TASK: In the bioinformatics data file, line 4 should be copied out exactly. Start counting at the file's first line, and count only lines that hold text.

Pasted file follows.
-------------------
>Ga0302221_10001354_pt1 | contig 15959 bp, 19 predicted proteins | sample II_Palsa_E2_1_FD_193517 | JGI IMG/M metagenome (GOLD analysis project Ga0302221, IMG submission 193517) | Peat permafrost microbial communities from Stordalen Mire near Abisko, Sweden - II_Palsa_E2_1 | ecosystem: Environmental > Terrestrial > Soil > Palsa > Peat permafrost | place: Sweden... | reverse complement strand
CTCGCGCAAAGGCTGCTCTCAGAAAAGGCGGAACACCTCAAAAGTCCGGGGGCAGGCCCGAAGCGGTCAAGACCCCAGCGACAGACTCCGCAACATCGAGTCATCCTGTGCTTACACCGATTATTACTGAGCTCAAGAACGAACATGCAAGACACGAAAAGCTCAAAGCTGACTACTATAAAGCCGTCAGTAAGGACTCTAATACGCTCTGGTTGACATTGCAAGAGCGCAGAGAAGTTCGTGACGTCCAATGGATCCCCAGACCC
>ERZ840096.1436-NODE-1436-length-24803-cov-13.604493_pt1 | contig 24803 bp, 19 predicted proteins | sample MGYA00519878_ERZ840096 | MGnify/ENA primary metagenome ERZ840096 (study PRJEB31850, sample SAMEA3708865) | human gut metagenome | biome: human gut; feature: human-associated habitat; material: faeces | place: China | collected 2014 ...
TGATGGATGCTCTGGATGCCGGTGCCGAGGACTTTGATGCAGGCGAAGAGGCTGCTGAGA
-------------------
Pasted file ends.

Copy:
TGATGGATGCTCTGGATGCCGGTGCCGAGGACTTTGATGCAGGCGAAGAGGCTGCTGAGA